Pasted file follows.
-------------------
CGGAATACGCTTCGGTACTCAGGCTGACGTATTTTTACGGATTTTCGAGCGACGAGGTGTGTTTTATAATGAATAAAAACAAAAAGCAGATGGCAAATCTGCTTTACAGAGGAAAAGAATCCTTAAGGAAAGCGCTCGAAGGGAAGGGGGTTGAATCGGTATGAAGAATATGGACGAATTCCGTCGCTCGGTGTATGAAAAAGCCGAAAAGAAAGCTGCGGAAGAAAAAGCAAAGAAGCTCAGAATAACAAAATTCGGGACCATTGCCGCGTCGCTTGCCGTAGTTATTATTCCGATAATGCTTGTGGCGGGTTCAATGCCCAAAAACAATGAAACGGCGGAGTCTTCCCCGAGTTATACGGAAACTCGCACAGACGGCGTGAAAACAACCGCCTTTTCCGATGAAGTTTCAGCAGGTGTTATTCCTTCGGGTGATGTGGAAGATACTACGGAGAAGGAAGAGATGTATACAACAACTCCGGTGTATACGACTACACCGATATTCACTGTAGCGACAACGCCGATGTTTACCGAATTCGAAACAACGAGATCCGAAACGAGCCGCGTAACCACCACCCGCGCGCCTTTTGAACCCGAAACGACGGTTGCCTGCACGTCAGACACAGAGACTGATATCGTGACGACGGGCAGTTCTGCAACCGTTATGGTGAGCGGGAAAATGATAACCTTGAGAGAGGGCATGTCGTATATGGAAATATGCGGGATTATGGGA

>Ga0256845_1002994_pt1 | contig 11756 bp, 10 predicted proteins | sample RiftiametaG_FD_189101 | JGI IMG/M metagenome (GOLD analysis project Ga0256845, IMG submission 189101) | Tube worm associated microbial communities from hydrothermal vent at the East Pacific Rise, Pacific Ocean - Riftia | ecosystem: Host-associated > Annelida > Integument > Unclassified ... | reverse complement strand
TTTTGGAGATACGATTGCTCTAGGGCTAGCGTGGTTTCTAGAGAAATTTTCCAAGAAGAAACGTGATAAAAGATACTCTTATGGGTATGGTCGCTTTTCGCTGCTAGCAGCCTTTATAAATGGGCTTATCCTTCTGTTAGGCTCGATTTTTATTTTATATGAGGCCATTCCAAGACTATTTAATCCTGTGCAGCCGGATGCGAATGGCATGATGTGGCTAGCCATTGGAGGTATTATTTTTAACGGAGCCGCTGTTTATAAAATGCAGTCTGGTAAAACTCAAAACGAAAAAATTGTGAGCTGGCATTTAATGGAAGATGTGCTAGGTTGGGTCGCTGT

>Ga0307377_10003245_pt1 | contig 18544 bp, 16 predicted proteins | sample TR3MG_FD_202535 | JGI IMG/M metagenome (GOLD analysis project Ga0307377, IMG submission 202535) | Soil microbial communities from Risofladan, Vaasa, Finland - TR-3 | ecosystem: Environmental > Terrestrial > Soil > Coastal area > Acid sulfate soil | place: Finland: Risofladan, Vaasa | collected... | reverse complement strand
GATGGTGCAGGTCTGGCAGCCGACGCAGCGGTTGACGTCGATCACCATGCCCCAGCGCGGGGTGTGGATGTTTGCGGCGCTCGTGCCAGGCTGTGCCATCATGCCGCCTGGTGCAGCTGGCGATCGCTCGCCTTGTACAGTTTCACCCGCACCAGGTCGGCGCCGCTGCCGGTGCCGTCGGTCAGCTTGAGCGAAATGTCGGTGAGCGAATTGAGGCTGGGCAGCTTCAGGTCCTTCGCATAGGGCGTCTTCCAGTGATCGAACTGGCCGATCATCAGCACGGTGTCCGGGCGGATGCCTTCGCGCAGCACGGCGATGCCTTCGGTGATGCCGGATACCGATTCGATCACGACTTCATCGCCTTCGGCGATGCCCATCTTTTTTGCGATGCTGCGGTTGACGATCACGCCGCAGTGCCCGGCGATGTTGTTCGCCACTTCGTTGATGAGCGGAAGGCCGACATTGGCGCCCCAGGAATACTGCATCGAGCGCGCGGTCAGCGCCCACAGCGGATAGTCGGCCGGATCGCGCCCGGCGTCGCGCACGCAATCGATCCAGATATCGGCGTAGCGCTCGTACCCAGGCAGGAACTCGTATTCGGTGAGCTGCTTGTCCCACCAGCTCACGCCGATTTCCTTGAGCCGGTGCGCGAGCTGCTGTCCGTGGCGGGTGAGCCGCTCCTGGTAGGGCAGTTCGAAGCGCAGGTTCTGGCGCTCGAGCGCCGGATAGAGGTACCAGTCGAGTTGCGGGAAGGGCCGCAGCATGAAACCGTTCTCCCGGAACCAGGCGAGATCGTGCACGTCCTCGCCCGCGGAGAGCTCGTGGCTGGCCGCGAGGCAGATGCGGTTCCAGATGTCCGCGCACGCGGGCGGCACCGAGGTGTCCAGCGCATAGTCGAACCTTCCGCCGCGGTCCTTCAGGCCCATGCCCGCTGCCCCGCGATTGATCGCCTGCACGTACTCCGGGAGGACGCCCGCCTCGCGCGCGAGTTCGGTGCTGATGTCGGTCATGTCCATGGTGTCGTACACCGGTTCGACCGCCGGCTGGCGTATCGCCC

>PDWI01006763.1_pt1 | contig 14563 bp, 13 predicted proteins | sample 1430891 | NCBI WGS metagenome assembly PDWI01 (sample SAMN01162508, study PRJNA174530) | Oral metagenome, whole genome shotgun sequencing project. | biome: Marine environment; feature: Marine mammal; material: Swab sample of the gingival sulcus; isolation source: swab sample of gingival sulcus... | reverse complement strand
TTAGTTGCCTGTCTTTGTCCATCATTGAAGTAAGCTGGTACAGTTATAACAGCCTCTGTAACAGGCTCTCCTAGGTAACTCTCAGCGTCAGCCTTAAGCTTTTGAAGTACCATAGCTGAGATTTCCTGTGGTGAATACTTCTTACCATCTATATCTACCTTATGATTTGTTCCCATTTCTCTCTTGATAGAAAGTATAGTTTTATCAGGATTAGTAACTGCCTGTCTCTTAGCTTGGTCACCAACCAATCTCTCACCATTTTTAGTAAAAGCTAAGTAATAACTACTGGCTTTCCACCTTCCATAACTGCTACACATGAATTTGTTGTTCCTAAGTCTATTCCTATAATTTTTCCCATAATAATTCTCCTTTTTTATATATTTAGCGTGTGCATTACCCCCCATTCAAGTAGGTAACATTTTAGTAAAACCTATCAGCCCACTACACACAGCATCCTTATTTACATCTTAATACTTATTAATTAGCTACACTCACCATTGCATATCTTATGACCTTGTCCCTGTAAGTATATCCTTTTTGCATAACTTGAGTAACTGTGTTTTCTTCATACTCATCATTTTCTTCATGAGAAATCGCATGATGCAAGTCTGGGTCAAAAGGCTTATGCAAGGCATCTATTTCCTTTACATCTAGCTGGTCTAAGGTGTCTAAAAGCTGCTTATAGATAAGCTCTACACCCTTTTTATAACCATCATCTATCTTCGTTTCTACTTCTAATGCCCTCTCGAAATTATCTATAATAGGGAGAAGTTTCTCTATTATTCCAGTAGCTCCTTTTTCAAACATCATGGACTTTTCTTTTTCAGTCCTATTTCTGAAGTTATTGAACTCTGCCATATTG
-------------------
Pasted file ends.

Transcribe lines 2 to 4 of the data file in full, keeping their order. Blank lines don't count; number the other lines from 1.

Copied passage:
>Ga0256845_1002994_pt1 | contig 11756 bp, 10 predicted proteins | sample RiftiametaG_FD_189101 | JGI IMG/M metagenome (GOLD analysis project Ga0256845, IMG submission 189101) | Tube worm associated microbial communities from hydrothermal vent at the East Pacific Rise, Pacific Ocean - Riftia | ecosystem: Host-associated > Annelida > Integument > Unclassified ... | reverse complement strand
TTTTGGAGATACGATTGCTCTAGGGCTAGCGTGGTTTCTAGAGAAATTTTCCAAGAAGAAACGTGATAAAAGATACTCTTATGGGTATGGTCGCTTTTCGCTGCTAGCAGCCTTTATAAATGGGCTTATCCTTCTGTTAGGCTCGATTTTTATTTTATATGAGGCCATTCCAAGACTATTTAATCCTGTGCAGCCGGATGCGAATGGCATGATGTGGCTAGCCATTGGAGGTATTATTTTTAACGGAGCCGCTGTTTATAAAATGCAGTCTGGTAAAACTCAAAACGAAAAAATTGTGAGCTGGCATTTAATGGAAGATGTGCTAGGTTGGGTCGCTGT

>Ga0307377_10003245_pt1 | contig 18544 bp, 16 predicted proteins | sample TR3MG_FD_202535 | JGI IMG/M metagenome (GOLD analysis project Ga0307377, IMG submission 202535) | Soil microbial communities from Risofladan, Vaasa, Finland - TR-3 | ecosystem: Environmental > Terrestrial > Soil > Coastal area > Acid sulfate soil | place: Finland: Risofladan, Vaasa | collected... | reverse complement strand